Care tips: Be sure to plant in an area where they’ll get full sun. The soil should drain adequately, and flowers should be watered regularly, especially in times of drought.

Moss Roses

These cute little button roses are prettier than real roses, in my opinion. The only downside is that they’re not perennial. I think these adorable flowers are well worth planting in the spring, though. The dose of color they provide is impressive considering their miniature size.

When do they bloom? Late spring until a killing frost.

When should I start or plant them? Direct sow in the late spring when the soil has warmed. If starting from seed and transplanting, give yourself at least two months head start.

Care tips:Moss roses like full sun and well-drained soil. They’re also drought-tolerant and are ideal for adding color to rock gardens.

Gladioli

Pretty flowers that almost seem like they were created expressly for cut flower arrangements. Add a bit of height to your cut flower bunches by planting these annuals in your garden.

When do they bloom?Varies depending on the variety and region.

When should I start or plant them?Grown from corms, gladioli should be planted a couple of weeks after the last spring frost date in your region. In some climates, these flowers can be left in the ground over the winter.

Care tips:Gladioli tolerate some shade, but full sun is ideal. If you live in an area with scorching summers, choose a semi-shaded area for these annuals. Keep well-watered throughout the summer months.

Snapdragons

Snapdragons are another excellent annual perfect for cut flower arrangements. They’re perennial in some climates but often grown as annuals. They have a prolonged bloom time, so I think they’re well worth the effort.

When do they bloom?Spring through the fall. In the heat, they may stop blooming, but they won’t die off until a frost.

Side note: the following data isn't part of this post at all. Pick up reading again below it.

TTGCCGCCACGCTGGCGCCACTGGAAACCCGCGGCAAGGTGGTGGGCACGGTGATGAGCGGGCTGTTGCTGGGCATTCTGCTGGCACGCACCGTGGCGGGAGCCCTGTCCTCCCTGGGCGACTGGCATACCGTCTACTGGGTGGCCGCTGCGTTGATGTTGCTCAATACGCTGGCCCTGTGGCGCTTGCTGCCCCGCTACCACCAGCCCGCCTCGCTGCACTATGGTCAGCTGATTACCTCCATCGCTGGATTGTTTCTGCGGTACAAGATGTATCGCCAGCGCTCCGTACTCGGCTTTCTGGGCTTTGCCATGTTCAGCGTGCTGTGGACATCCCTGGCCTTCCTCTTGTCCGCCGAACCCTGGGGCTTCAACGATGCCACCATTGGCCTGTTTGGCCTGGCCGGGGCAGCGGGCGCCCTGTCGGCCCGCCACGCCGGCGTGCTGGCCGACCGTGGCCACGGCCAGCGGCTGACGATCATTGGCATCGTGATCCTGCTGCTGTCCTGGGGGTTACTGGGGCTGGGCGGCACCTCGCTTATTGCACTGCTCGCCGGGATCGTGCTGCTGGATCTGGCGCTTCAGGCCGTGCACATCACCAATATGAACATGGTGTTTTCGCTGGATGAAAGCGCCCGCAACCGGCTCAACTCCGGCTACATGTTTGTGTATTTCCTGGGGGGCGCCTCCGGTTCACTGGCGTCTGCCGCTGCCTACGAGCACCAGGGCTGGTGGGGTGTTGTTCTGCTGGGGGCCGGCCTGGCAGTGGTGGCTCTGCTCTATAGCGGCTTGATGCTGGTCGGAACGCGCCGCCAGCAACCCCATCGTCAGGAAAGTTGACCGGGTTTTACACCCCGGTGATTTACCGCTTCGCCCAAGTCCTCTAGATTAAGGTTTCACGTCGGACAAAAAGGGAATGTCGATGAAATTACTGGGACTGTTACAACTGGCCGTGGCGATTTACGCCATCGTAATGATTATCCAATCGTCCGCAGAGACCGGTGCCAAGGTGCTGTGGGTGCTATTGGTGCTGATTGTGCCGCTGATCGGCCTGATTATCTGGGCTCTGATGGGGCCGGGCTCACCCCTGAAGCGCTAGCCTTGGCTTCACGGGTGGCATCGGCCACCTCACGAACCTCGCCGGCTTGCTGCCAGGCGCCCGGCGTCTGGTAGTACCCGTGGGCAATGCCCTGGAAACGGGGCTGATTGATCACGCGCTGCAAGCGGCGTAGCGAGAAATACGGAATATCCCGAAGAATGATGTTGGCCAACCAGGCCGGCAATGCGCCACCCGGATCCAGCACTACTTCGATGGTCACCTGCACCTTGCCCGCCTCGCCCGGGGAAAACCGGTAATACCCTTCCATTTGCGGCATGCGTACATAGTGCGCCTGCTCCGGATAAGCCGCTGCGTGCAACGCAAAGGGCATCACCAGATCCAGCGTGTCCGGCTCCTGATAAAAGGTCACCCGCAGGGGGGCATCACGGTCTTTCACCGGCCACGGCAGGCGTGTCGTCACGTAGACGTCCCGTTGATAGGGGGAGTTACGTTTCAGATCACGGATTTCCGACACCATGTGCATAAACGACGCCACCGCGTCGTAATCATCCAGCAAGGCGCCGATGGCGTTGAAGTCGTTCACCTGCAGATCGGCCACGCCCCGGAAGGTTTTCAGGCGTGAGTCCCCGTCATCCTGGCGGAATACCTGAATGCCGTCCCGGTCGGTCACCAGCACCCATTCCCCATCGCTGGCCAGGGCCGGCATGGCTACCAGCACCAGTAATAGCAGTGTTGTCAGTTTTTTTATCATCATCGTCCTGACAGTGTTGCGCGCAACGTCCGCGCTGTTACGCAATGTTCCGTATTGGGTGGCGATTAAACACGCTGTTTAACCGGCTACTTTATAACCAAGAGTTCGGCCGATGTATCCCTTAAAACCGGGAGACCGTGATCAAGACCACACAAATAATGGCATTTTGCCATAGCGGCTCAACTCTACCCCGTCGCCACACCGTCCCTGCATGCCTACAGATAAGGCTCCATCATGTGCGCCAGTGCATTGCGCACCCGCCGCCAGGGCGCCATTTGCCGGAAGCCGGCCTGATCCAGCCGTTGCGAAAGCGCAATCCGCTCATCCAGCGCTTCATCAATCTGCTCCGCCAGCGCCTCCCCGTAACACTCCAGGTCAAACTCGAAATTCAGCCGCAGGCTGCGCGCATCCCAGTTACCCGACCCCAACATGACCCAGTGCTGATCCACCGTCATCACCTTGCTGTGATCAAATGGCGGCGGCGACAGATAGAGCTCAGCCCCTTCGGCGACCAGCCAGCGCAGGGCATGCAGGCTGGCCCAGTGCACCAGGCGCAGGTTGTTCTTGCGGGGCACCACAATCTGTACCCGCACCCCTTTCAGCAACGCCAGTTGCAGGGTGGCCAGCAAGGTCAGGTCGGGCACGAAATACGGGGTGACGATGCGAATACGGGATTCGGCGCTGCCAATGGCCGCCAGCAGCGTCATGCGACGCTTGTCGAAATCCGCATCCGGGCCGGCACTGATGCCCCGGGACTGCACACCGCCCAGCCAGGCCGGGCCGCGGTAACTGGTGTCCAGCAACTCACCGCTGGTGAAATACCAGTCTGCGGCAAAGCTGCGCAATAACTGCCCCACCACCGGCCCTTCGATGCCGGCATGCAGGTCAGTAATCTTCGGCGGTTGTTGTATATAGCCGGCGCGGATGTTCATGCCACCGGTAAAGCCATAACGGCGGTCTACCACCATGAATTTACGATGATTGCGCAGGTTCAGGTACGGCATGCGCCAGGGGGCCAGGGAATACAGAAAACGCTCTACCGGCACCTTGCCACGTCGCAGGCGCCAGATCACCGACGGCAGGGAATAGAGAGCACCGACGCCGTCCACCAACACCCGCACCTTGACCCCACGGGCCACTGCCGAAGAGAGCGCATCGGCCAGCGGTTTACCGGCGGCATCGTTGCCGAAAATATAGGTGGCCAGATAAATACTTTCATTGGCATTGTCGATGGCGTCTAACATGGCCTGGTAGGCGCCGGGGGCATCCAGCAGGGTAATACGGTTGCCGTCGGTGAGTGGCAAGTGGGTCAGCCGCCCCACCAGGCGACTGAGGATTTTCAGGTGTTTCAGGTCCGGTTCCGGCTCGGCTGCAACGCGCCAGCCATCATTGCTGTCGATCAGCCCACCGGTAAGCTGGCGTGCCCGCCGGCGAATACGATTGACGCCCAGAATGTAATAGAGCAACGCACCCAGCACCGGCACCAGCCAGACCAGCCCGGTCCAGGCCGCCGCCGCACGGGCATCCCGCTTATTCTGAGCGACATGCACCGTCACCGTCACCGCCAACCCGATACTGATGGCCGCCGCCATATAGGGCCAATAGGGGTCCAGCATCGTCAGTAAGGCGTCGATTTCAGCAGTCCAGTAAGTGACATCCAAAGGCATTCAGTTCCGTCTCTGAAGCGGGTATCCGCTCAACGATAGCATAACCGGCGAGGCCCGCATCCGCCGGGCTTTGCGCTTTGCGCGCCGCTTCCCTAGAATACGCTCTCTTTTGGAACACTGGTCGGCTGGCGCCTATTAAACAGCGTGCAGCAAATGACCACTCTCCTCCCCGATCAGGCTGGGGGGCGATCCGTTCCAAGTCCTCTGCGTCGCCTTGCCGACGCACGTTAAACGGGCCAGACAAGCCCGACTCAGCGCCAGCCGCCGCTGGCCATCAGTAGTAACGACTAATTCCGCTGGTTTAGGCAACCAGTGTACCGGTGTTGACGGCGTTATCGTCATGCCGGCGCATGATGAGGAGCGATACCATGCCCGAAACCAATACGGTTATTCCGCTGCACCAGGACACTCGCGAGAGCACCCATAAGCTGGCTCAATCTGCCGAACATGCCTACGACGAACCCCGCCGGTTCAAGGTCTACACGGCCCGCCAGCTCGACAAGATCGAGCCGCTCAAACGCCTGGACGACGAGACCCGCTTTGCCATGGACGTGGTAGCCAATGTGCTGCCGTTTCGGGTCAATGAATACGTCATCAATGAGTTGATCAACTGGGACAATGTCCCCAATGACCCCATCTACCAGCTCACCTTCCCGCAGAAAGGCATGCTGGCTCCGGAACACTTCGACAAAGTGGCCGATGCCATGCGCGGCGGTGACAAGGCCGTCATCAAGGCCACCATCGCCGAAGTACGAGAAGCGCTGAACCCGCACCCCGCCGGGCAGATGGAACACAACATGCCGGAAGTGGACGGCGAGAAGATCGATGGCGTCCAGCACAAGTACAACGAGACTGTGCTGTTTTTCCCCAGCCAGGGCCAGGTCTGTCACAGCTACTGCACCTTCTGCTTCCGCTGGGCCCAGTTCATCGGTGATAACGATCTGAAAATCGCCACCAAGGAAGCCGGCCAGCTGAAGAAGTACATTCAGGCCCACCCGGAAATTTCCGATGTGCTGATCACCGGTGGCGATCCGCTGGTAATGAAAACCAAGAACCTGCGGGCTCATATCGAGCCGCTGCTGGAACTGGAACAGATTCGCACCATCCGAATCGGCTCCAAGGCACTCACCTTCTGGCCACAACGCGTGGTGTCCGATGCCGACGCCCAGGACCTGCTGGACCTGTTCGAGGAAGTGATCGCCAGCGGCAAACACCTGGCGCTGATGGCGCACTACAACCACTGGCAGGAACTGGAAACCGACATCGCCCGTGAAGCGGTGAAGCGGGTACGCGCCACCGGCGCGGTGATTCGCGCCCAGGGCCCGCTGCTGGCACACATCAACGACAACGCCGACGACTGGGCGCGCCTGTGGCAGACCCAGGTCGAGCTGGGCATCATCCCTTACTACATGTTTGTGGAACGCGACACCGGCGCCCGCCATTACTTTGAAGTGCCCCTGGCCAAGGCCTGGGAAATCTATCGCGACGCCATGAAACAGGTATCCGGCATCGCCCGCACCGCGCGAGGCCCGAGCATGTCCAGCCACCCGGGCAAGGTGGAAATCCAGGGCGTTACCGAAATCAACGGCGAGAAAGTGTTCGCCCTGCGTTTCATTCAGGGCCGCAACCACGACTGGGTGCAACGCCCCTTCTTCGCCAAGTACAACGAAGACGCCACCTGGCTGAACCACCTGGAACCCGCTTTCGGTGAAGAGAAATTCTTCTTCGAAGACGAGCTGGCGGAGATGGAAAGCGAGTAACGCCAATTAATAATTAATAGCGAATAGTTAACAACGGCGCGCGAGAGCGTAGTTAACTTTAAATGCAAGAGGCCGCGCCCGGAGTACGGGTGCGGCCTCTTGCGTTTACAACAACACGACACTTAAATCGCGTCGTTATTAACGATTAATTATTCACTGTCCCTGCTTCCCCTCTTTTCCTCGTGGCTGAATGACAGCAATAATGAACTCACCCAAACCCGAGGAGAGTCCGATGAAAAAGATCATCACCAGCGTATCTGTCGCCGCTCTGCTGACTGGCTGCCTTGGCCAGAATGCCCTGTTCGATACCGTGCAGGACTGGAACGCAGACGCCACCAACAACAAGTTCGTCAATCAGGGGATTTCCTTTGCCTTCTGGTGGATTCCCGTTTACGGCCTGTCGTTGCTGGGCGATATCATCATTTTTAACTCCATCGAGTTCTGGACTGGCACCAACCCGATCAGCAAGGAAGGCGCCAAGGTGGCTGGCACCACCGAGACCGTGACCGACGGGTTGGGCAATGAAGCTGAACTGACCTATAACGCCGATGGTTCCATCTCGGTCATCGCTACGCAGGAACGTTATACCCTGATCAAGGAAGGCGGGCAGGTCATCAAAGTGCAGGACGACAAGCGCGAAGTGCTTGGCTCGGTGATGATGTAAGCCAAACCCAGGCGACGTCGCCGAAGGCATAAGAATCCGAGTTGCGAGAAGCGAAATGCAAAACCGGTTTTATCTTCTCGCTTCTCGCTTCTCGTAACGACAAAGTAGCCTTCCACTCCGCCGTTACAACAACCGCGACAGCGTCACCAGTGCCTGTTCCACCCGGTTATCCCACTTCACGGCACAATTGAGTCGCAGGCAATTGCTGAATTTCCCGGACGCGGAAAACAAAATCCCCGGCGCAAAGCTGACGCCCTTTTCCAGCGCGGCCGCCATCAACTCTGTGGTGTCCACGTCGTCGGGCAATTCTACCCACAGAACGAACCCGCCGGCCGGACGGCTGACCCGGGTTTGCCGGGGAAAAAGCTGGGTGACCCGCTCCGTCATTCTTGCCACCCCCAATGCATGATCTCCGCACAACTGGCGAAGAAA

When should I start or plant them?Start these flowers early. Allow six to ten weeks for these plants to grow sufficiently before transplanting in the spring. Germination is most successful when the soil is cool.

Care tips: Plant in full or partial sun. Be sure to keep these tender plants well-watered.

Gerbera Daisies

I LOVE these flowers. This year, I purchased a few plugs of gerberas and planted them in pots on my back deck. They haven’t stopped blooming, and despite my neglect, they seem to have outlived plenty of other flowers nearby. Plant them for a continuous display of color.

When do they bloom? Spring to fall.

When should I start or plant them?Plant once the soil has warmed up and there’s no longer a danger of frost.

Care tips: Plant needs full sun and well-drained soil. They’ll grow in shady areas, but you’ll notice fewer blooms.

Begonias

A flowering shade-tolerant plant that actually thrives in partial sun. Plant begonias in a shady spot that’s lacking color. They also look great in containers.

When do they bloom?Summer through to fall.

When should I start or plant them?Plant the bulbs in the spring when the soil has warmed, and there’s no longer a danger of frost.

Care tips:Deadhead plants to promote blooming. Keep the soil moist without letting it become waterlogged.

Impatiens

For the gardener looking for a bright display that’s low maintenance and sure to attract pollinators.

When do they bloom?During the spring and summer.

When should I start or plant them?Transplant impatiens purchased from a nursery well after the risk of frost has passed in the spring. If starting from seed, do so early. Because seeds are slow to germinate, give the plants at least three months of growth indoors. In some zones, impatiens re-seed themselves and return the following year.

Care tips:Choose a shady location for these flowers and water regularly.